Removing a Stuck Seatpost Felix Wong

A seemingly not-too-uncommon problem encountered by bicycle enthusiasts is a stuck seatpost. This is almost always a consequence of not putting grease (or, better, anti-seize compound) on the seatpost before inserting it into the seat tube, and over time, the seatpost virtually “fuses” with the seat tube via oxidation.

My friend Dave had this problem recently with a near-new Ibis frame. He attempted the following (all of which were suggested on USENET newsgroups) to no avail:

  • Lubricant (e.g., WD-40)
  • Attaching an old saddle to the seat tube and banging it with a hammer
  • Ammonia (as in Windex, to react with any internal rust)
  • Dry ice (to chill the seatpost and make it contract) while keeping the seat tube warm (to make the seat tube expand)

He then came over to my home for the two of us to give it a shot.

The method we then successfully used was attaching a long (approx. 3-foot) square tube (e.g., from Orchard Supply for under $5) to the seat post via the seat post clamp:

Then, while Dave held the frame firmly on the ground, I used my strength + the tube’s leverage to turn the seatpost. At first the seatpost would only turn very “notchily”: the rotational action was not smooth at all. We then applied more WD-40, though, and kept turning the seatpost (via the square tube) in a counterclockwise direction. It then fairly easily came out. See the photo at the top.

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11 comments on “Removing a Stuck Seatpost

  1. Comment by Phil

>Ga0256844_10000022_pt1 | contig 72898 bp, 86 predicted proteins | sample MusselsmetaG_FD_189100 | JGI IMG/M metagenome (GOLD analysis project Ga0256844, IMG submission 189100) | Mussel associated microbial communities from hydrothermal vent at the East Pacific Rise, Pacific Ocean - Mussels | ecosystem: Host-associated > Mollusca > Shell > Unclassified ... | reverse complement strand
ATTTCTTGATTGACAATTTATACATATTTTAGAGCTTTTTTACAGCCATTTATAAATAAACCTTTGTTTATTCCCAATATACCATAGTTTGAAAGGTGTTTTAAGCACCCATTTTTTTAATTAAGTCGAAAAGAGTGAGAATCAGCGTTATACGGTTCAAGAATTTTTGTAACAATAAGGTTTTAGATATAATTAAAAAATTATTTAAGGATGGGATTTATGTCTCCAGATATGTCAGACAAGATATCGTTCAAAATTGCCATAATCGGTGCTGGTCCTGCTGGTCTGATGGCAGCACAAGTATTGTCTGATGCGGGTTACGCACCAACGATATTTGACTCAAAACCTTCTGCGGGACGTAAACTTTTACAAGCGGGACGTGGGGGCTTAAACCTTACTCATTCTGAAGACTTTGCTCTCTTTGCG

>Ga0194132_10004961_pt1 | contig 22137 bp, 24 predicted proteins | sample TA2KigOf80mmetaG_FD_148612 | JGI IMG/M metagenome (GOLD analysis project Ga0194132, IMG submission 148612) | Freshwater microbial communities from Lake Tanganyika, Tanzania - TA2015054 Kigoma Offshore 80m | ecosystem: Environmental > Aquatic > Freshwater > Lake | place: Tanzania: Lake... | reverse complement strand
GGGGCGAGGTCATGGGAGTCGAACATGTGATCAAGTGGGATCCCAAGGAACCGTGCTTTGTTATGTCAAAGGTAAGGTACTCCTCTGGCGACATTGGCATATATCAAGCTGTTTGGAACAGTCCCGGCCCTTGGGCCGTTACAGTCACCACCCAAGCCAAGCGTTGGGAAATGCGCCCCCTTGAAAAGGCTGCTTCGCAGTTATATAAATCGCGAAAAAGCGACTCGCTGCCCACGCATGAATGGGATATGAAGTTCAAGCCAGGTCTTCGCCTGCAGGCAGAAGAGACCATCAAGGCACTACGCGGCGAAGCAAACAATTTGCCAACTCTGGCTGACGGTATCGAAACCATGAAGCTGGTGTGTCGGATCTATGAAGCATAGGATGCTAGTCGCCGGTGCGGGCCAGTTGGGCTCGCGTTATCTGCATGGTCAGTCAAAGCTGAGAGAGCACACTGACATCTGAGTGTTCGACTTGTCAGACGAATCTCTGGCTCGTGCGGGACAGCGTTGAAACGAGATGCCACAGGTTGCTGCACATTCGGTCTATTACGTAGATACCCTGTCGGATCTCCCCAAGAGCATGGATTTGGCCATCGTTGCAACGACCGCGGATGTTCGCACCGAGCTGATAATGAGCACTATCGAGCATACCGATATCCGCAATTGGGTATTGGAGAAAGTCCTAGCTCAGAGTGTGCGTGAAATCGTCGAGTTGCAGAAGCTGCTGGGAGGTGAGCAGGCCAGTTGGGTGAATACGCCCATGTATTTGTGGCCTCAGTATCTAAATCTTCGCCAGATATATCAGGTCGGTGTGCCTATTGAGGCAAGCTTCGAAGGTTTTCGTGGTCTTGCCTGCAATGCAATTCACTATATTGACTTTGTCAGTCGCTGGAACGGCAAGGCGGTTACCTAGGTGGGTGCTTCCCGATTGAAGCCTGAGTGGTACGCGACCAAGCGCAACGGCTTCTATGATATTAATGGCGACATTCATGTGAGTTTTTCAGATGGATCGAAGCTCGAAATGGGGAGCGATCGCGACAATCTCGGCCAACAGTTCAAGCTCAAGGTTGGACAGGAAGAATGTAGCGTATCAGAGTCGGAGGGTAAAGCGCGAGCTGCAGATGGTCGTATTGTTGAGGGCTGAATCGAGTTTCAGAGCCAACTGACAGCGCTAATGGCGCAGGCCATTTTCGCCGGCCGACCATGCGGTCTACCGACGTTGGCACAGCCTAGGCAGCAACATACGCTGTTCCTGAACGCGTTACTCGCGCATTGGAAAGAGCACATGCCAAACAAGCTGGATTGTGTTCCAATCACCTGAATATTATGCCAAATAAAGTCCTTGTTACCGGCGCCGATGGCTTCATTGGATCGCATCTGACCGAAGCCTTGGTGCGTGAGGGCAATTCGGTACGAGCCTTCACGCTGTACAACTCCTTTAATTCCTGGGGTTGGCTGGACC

Cheers for posting this… my next attempt was going to involve a stick of dynamite and a one tonne weight (Road-Runner cartoon style)… I’ll give this a go instead.

  2. Comment by Jon

    Last year I had a seatpost that was terminally stuck and I resorted to a somewhat different brute force approach to remove it: rope and pulleys from my rock climbing gear. In my basement I have two very strong tubular steel posts that I used as anchor points. I laid my bike on its side on a foam pad and anchored the bottom bracket shell to one post with a short length of 1″ tubular webbing. The seatpost was hooked up to the other anchor point with an 8:1 pulley system and static rescue rope. I used prussik knots as a ‘ratchet’ to capture the rope progress so that I could take my hands off the rope between pulls. After several pulls to take the stretch out of the system, the seatpost popped right out. Had I not had the rope and pulleys, your “long lever” method would likely have been the only other option.

  3. Comment by Dave

    Less violent method:

    Use a hack saw blade to gently, carefully, slowly cut a kerf in the inner diameter of the seat post. Use a fine metal hacksaw blade with a few turns of tape around one end for a handle. Make a few strokes, take a look, make a few more. You’ll get a good feel for what you are doing in a few minutes. In less time than it takes to get to Home Depot and back, you’ll have the seat post out. When the kerf is nearly through the wall of the post, twist the post with a pair of channel-lock pliers, Vice-Grips or a monkey wrench. A big mug of hot tea will still be warm when you’re done.